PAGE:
The other day a flock of grackles descended on the feeder, they were super skittish, but the drape thing might help with that. And I may have to figure out a way to put a branch up there for better shots (you will always know it is a birdfeeder because of the seed in the mouth though..) But a branch, stick will do wonders. Gives them a place to sit and look around too.
Have you ever tried hand-feeding them? It is a major thrill.

You're right to offer accoutrements that they will find pleasing. Even though I never try photographing them, birds own my back patio. There is mess of stuff for their pleasure, I try something and if they like it, they keep it. They are still having a blast with the Christmas tree, and the pine cone feeders the grandsons made.
hand feeding would be wonderful (unless they are sea gulls!). Would take a lot of patience I imagine..

Re: macro lens at bird feeder

Posted: Sun Jan 14, 2018 12:02 am
by Charles Haacker
I see no evidence of a reflection in this shot. Do you mean on the day lit side or your side, in which case a black drape behind you should take care of it. If you exclude all light from behind you it would have the added benefit that the birds would have a hard time seeing you through the reflection on their side. What I predictably love about this is shaaaaaaaaaaaaaaaaaaaarrrrrrrrrrrppp!!! It is one thing that might ultimately cause me to get a Big Boy camera and a 100 macro. I confess that lately I have been salivating over mirrorless but hesitate for all the reasons that I have stuck for 10 years with compacts: simplicity. I don't want to have to schlep stuff. Been there done that wanna keep it light and simple, but zoom lenses cannot compete with that.

Re: macro lens at bird feeder

Posted: Sun Jan 14, 2018 12:55 am
by PietFrancke
Charles Haacker wrote:
Sun Jan 14, 2018 12:02 am
I see no evidence of a reflection in this shot. Do you mean on the day lit side or your side, in which case a black drape behind you should take care of it. If you exclude all light from behind you it would have the added benefit that the birds would have a hard time seeing you through the reflection on their side. What I predictably love about this is shaaaaaaaaaaaaaaaaaaaarrrrrrrrrrrppp!!! It is one thing that might ultimately cause me to get a Big Boy camera and a 100 macro. I confess that lately I have been salivating over mirrorless but hesitate for all the reasons that I have stuck for 10 years with compacts: simplicity. I don't want to have to schlep stuff. Been there done that wanna keep it light and simple, but zoom lenses cannot compete with that.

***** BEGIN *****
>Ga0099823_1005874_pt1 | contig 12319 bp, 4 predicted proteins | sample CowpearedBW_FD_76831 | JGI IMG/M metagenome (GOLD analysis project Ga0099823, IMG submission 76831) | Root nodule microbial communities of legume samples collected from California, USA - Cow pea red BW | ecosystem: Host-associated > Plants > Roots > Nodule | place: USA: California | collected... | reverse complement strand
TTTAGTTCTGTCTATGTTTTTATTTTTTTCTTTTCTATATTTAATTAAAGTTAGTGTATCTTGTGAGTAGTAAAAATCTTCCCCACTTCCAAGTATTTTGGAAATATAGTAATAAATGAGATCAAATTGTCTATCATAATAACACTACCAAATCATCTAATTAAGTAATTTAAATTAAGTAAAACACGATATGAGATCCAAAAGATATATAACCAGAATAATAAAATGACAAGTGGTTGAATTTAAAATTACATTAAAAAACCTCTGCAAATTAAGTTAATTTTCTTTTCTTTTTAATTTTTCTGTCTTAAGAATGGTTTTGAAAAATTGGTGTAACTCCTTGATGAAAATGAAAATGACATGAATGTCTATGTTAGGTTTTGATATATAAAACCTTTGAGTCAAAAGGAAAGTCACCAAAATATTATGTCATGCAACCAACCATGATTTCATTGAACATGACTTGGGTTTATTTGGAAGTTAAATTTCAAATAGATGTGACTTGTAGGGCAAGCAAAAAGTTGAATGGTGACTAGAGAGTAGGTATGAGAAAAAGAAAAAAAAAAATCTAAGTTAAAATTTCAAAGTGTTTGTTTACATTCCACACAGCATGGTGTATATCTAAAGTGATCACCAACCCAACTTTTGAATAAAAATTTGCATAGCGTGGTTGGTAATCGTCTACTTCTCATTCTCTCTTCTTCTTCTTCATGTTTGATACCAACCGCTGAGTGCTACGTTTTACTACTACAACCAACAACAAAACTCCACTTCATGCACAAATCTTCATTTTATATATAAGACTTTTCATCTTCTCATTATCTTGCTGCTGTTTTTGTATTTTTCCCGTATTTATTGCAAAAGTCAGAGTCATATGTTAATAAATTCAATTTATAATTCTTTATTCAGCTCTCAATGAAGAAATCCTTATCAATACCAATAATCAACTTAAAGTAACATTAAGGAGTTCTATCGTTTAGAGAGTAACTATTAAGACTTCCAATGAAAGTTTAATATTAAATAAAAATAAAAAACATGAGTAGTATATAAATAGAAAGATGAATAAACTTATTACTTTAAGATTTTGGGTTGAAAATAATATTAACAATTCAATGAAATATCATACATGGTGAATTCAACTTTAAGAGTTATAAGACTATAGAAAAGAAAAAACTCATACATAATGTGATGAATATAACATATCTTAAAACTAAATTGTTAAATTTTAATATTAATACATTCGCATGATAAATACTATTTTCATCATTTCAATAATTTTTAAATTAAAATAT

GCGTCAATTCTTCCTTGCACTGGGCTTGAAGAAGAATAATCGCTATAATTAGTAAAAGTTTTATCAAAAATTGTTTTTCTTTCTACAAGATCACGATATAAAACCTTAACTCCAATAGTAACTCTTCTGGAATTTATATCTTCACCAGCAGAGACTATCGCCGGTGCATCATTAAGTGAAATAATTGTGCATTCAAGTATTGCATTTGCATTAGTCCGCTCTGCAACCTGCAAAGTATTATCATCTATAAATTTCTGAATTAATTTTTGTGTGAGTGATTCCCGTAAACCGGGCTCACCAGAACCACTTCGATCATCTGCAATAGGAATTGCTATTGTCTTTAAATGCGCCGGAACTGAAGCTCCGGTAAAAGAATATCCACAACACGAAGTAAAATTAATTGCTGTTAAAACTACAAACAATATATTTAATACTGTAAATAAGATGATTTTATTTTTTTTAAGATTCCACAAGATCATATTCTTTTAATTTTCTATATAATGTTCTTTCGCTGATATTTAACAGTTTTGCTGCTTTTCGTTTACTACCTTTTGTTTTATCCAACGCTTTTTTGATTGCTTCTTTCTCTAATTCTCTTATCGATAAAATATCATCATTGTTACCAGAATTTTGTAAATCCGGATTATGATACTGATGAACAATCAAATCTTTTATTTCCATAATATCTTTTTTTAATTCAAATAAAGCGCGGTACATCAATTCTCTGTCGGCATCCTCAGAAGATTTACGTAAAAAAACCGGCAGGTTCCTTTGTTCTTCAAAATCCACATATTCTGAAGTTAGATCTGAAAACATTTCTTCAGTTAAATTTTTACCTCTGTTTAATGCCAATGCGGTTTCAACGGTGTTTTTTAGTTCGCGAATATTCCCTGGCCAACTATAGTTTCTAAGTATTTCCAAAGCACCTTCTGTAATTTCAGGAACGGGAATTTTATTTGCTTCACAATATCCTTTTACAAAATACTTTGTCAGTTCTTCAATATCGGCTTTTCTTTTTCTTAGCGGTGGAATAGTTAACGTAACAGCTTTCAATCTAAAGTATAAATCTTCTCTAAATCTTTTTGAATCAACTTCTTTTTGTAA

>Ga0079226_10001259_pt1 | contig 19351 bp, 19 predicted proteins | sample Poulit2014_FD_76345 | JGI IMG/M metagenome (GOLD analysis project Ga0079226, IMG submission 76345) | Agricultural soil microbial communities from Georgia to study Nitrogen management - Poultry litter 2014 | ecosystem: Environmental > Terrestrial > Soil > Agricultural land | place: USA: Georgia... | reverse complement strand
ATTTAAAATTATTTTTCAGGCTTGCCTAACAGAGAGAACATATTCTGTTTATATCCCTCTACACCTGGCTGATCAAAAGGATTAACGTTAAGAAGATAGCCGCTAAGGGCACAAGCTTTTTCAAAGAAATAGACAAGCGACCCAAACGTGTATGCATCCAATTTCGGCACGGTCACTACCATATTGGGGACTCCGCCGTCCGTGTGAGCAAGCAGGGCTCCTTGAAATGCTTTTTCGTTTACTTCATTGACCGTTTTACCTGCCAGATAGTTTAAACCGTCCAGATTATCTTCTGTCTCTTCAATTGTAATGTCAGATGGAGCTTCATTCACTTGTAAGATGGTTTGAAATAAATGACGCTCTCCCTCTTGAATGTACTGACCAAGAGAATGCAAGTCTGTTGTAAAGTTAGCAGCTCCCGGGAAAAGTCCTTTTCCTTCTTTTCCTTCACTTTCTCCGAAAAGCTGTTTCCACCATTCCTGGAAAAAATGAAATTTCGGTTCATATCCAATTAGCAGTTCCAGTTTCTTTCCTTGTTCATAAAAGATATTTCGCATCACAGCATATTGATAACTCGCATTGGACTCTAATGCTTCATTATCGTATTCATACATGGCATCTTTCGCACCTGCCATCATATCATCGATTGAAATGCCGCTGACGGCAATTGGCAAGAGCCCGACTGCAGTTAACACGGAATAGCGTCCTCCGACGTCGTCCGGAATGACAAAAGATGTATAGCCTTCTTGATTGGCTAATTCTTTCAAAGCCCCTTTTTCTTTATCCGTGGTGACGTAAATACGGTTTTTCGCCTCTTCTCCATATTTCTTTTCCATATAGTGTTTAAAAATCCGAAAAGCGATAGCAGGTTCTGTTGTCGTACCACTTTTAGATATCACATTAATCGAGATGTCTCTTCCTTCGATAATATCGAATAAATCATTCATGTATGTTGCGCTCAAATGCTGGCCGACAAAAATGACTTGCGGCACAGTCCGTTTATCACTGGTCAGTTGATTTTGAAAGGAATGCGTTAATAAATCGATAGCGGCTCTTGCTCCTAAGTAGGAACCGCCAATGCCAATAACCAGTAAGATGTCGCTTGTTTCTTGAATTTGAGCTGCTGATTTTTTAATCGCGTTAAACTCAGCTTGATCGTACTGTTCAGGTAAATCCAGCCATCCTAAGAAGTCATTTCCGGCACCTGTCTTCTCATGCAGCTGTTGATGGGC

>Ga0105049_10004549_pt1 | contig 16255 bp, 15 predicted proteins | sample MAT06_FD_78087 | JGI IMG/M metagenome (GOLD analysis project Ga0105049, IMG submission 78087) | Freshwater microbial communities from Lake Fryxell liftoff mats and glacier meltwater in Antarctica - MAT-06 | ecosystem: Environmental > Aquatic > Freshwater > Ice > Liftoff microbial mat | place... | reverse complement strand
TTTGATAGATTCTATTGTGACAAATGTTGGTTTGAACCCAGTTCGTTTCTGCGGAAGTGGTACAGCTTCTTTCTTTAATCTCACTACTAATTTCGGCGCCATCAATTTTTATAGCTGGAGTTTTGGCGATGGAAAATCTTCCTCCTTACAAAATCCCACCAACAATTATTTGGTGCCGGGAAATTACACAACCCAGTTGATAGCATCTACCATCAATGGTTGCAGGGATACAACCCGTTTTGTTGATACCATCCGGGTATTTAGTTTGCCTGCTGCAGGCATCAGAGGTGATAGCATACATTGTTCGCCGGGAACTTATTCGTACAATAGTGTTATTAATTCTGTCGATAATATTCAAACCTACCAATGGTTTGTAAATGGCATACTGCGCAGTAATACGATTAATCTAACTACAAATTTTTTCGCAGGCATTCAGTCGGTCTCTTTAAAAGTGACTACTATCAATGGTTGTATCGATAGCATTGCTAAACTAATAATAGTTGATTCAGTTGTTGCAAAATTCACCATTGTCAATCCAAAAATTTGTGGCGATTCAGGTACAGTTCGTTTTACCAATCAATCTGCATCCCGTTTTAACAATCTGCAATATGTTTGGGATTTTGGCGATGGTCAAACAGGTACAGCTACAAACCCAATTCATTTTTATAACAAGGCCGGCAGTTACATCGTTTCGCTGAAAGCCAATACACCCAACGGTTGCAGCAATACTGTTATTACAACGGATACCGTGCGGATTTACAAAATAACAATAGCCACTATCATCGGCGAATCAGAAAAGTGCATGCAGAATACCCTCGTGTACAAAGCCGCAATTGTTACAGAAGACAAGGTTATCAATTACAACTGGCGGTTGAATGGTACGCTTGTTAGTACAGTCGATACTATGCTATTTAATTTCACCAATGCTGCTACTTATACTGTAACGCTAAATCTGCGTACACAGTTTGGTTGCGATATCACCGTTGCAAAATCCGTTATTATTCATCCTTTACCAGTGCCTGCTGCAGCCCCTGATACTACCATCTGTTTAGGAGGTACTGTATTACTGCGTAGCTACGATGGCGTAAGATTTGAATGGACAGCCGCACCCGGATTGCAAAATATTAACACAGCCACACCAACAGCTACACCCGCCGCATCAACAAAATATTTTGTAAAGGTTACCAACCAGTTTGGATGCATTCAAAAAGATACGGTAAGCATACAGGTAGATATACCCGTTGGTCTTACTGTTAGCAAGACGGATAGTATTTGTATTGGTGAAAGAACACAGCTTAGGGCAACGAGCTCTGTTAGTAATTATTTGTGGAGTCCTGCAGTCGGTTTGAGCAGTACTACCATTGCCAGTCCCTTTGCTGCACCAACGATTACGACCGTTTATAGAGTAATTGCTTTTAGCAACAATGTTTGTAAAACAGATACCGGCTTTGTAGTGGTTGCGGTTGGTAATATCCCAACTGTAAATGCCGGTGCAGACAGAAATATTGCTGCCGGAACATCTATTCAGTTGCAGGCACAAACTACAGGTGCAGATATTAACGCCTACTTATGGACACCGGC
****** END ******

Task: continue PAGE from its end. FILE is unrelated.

LOL - light from another window causing reflections on my side, but if I pick the right angle or work some kind of drape things will be ok. And definitely two perches will be added - one for me, one for my friends. Truly I didn't think I'd get away with being that close, it will get me some more mileage from my macro lens for sure!

Re: macro lens at bird feeder

Posted: Sun Jan 14, 2018 2:40 pm
by LindaShorey
Very neat, Piet! Looking foward to more as you check out the possibilities with different times of day, and as the birds grow more comfortable. Perches such as branches are will be great assets.

Re: macro lens at bird feeder

Posted: Sun Jan 14, 2018 6:48 pm
by Matt Quinn
PietFrancke wrote:
Sat Jan 13, 2018 9:31 pm
So today I finally cleaned the kitchen window, where we have a bird feeder attached to the house. I tried using a 100mm Macro lens and was able to be about 18 inches away from the birds. I am getting a little bit of reflection from the glass, but that might change depending on the sun's direction or other things that I might be able to manage. The birds are a little skittish, but there are possibilities here...

cardinalS.jpg
Texture on feathers around eye and on the side are stunning. I find the image a touch too orange-ey; not enough contrast for me. But that was the scene, so that was the scene.

I have some cardinal pix and I will search for them when we get back to MD; we are in MA and I don't have my ehd, and am using a MacBook Pro with LR Mobile but finding the app almost immobile. Molasses moves faster. So, I will wait till we return south before downloading the photos I have taken here over the past week.

The birds are great entertainment and you could spend hours just watching. Some squabble, some wait in line, constant movement. Thanks. Look forward to your next ones. Matt

Re: macro lens at bird feeder

Posted: Sun Jan 14, 2018 10:05 pm
by PietFrancke
Hi Linda and Matt - thanks! It is a lot of fun. Matt, you are SO right about that orange. I am afraid that this ultimately is going to lead me to being able to make descent selection and background replacements.